SpaceX Starlink Launches Next 60 Satellites With Smooth Recovery


SpaceX has come a step closer to making the Starlink project a reality. The space agency launched a new batch of 60 Starlink satellites in the orbit on April 22. Interestingly, SpaceX also nailed the Falcon 9 rocket landing at sea. The flight marked the 84th Falcon 9 flight, making it SpaceX's most flown US rocket in use today.

SpaceX Starlink Launches Next 60 Satellites With Smooth Recovery


SpaceX Starlink Project Goes On

The SpaceX Starlink satellites had a smooth sail for the launch, unlike the last launch which had a few hiccups. The launch marked the seventh operational Starlink mission, bringing the total number of satellites launched for the nascent broadband network up to 422.

SpaceX CEO Elon Musk said that the company plans to deorbit two Starlink test satellites that were launched in 2018. He also noted that at least 400 Starlink craft are needed before SpaceX can begin to roll out minimal internet coverage. Plus, at least 800 satellites are required to provide moderate coverage. From the looks of it, Starlink's internet service could start later this year.

Going into the details, once the rocket reaches a certain point in its ascent, the two pieces that make up SpaceX fairings are jettisoned and fall back to Earth. Typically, these pieces are discarded in the ocean and discarded. However, this time, SpaceX has now successfully recovered more than 50-first stage boosters, another milestone for the space company.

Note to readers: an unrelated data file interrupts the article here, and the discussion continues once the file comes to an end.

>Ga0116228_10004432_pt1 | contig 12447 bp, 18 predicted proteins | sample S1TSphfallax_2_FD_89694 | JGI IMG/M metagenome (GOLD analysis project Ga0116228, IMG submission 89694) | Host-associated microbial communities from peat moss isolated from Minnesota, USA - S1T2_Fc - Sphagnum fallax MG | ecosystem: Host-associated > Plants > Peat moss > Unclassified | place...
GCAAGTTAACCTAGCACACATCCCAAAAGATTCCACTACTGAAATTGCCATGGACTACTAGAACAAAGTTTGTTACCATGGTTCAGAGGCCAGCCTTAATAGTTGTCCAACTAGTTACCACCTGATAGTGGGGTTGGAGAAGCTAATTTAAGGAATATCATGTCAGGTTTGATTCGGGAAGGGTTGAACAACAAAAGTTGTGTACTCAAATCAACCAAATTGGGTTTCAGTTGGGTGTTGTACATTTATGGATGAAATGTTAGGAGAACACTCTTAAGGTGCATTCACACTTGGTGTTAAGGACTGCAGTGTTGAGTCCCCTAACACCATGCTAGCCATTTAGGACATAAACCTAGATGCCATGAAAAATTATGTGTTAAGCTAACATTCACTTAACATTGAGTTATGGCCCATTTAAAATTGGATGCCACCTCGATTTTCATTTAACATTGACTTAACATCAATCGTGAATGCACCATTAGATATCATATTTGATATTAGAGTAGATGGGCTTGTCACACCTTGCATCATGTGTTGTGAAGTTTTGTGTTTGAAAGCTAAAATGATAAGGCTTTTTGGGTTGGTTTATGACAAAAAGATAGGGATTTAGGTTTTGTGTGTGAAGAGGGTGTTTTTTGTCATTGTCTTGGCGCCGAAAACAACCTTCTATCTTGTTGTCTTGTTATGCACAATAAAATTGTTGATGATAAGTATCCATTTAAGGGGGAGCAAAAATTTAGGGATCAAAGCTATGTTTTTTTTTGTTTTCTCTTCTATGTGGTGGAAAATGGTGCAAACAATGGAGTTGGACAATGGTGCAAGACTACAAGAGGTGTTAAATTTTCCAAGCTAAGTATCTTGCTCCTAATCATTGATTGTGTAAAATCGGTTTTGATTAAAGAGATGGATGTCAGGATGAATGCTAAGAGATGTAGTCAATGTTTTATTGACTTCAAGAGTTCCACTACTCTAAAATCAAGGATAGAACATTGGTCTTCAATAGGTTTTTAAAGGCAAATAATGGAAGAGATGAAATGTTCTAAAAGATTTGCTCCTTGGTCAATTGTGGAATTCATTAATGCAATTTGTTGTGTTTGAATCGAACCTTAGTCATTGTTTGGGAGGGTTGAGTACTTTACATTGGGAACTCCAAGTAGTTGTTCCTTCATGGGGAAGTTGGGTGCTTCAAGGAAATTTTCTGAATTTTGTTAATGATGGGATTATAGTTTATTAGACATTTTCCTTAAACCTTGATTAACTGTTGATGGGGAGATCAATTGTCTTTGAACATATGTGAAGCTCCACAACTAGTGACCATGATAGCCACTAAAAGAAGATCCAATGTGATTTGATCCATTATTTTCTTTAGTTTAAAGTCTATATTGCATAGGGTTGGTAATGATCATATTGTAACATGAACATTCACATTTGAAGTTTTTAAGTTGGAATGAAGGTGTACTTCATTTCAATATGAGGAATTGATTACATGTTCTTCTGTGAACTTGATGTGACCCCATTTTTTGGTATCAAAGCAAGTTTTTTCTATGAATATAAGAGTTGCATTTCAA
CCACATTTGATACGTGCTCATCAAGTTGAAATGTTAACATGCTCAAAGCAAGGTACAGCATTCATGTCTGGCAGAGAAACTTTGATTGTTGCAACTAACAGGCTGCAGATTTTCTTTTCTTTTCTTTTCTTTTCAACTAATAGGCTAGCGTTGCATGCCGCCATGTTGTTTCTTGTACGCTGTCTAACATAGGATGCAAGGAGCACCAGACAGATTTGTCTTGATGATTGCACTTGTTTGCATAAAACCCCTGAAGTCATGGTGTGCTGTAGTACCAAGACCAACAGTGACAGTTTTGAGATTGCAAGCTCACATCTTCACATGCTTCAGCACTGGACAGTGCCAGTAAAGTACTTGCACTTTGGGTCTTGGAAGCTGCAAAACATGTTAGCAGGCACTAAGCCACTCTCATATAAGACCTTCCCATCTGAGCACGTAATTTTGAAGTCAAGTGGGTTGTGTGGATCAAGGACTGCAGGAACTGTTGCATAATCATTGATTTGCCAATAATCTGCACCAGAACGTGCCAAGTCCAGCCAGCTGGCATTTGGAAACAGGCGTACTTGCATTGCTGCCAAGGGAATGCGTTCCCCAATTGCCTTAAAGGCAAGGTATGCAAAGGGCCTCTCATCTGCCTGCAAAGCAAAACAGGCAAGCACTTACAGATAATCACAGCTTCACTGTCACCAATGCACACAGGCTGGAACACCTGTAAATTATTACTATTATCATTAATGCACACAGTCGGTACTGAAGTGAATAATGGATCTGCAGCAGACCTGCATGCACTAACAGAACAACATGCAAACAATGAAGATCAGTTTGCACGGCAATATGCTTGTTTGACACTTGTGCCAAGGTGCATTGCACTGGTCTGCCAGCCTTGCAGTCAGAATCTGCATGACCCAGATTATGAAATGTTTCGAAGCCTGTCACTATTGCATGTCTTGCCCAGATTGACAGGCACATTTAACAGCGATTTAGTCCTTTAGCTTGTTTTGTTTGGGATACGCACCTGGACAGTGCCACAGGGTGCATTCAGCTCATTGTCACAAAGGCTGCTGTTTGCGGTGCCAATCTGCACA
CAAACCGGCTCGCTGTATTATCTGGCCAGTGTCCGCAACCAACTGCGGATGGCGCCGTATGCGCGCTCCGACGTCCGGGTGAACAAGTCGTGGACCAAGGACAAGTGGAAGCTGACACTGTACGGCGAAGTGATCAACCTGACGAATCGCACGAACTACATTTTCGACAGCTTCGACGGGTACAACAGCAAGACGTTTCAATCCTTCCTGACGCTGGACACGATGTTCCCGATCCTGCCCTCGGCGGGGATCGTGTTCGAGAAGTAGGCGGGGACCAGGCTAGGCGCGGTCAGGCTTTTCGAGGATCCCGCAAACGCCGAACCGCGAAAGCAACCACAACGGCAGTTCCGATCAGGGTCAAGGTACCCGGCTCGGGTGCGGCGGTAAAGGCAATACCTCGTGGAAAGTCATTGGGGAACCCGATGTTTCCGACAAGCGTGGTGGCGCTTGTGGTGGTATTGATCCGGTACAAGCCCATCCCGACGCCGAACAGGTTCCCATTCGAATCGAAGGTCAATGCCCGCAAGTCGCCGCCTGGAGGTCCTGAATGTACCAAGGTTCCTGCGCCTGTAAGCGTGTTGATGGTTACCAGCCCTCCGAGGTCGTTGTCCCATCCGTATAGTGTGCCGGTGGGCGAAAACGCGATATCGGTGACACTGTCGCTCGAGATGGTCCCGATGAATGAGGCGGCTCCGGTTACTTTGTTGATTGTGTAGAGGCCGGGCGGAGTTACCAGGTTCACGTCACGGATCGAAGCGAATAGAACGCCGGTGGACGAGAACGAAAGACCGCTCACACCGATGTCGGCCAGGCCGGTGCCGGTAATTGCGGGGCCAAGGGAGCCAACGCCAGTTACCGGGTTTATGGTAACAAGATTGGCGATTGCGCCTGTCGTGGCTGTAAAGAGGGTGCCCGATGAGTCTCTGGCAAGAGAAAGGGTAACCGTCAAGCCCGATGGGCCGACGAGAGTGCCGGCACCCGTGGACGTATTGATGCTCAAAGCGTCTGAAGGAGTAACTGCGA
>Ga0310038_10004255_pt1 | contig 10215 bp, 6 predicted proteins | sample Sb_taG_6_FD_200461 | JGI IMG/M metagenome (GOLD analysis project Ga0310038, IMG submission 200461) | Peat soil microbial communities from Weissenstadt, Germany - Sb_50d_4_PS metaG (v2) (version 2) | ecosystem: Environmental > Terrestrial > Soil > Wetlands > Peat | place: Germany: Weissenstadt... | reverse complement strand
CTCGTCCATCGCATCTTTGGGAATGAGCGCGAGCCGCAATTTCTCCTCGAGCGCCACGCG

Adding to the success rate, the liftoff marked another milestone for the Falcon 9 booster. The rocket landed on a floating platform at the sea, which completed the company's 51st successful recovery. At the same time, getting Starlink up and running certainly involves more satellites in the orbit. SpaceX needs to gain approval for its user terminal and the process is already underway.

SpaceX Future Projects

Apart from the Starlink project, SpaceX also has a couple of exciting missions lined up. For one, SpaceX is going to debut its manned test flight to the International Space Station. NASA astronauts Bob Behnken and Doug Hurley will board the SpaceX Crew Dragon capsule to be a part of the first American spaceship to lift off after a decade.

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